He says: “[…] everyone tries to make his life a work of art. We want love to last and we know that it does not last. […] we should better understand human suffering, if we knew that it was eternal. It appears that great minds are, sometimes, less horrified by suffering than by the fact that does not endure…. suffering has no more meaning than happiness.”13

Compagnie humaine, Phaéton

The Arts as Catharsis14

Recently, when people were singing from their balconies, they shared common experiences, emotions, and anxieties. The initiative to confront these experiences with song is an instance of the arts creating hope. Creativity emerges from anxiety and merges with new ideas. Art plays its role:

– Albert Béguin stated, in the journal Esprit: “Not only do the arts enter as NOT an insignificant element in any description of societies, but they also bring to light that which cannot be grasped by any other means.”
– Henry Miller said, in a 1960 interview: “What good are books if they don’t bring us back to life?”
– A classic reference to hope by Alexander Pope,15 which has entered modern language, is the saying, from his Essay On Man: “Hope springs eternal in the human breast, Man never is, but always to be blest:”
– Emily Dickinson16 wrote: “Hope is the thing with feathers,” and in her vision, hope is transformed into a willful bird that lives within the human soul.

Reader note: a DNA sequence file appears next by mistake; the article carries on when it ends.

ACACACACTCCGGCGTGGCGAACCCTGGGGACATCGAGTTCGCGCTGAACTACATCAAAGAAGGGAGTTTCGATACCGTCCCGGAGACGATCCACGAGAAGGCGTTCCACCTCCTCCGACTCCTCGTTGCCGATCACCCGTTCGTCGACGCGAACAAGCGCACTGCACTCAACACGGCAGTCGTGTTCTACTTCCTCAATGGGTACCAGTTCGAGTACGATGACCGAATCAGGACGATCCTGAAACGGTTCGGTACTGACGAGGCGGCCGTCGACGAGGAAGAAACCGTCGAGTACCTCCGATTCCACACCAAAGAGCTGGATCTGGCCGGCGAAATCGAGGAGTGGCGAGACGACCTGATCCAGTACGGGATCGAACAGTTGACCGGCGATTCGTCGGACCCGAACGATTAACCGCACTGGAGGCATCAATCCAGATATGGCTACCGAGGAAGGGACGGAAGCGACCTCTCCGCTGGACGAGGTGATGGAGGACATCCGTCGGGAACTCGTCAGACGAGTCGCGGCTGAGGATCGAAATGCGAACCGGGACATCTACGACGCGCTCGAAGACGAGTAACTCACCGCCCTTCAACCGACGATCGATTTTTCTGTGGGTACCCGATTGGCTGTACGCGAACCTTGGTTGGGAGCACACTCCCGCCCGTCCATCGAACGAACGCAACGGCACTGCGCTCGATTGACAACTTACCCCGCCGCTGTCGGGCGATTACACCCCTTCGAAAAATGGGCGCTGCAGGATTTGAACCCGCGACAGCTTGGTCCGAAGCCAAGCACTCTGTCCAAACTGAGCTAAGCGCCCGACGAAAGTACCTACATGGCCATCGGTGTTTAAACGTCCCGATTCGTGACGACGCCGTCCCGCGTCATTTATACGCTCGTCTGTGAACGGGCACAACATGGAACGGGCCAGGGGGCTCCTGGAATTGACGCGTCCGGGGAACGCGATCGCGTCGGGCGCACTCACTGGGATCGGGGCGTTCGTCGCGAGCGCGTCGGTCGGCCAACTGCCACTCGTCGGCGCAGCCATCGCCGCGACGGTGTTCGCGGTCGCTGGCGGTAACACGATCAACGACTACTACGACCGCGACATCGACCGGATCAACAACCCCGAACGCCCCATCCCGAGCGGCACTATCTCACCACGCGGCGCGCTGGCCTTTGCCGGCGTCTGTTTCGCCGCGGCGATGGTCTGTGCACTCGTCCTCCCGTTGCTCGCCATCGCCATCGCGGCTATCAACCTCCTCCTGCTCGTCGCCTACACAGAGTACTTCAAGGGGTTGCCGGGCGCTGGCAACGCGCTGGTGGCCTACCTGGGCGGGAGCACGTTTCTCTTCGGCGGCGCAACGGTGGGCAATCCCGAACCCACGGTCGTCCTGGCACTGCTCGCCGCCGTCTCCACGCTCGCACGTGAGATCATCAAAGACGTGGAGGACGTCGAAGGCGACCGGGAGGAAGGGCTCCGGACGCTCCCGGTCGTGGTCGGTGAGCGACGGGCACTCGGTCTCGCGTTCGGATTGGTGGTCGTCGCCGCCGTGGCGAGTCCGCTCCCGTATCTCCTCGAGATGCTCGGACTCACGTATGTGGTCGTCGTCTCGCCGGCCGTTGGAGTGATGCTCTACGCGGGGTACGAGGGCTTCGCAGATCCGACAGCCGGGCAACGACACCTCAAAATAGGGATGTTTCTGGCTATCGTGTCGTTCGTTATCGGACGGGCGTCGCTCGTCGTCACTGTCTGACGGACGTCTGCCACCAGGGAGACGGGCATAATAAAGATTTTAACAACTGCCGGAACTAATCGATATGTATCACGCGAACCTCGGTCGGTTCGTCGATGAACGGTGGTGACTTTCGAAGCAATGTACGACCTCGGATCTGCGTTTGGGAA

– Chinua Achebe17 reminds us that society is fundamentally composed of a rich pluralism of identities and realities. For Achebe, hope lies in the will of people to remember their past, searching to balance their histories by retracing and “re-storying” so as to reconstruct their individual and collective identities, in the process driving away the hidden anxieties related to the lack of understanding of those identities. 

The arts raise awareness and mirror one’s own experiences with others, creating a situation in which hope can be used as a creative device, a motivating force, and a key concept in most mythologies and social organizations. 

I will end by quoting Greta Thunberg: “The one thing we need more than hope is action. Once we start to act, hope is everywhere, so instead of looking for hope, look for action. Then, and only then, hope will come.”

  1. Robert Filiou, “Une galerie dans une casquette,” Intervention (6), p. 41–43.
  2. Barbara L. Fredrickson, Positivity: Top-Notch Research Reveals the 3-to-1 Ratio That Will Change Your Life. New York: Crown, 2009, and Fredrickson, “Why Choose Hope?” PsychologyToday.
  3. Quoted in Aurélien Barrau, “Philosopher, c’est resister,” La vie des idées, 28 January, 2010.
  4. Clement Rosset, La Philosophie tragique, Presses Universitaires de France, 1960, and “Mort de Clément Rosset, philosophe du tragique et de la joie,” Bibliobs, 2018.
  5. A Testament Of Hope: The Essential Writings And Speeches Of Martin Luther King, Jr., James Melvin Washington, ed., New York: Harper & Row, 1986.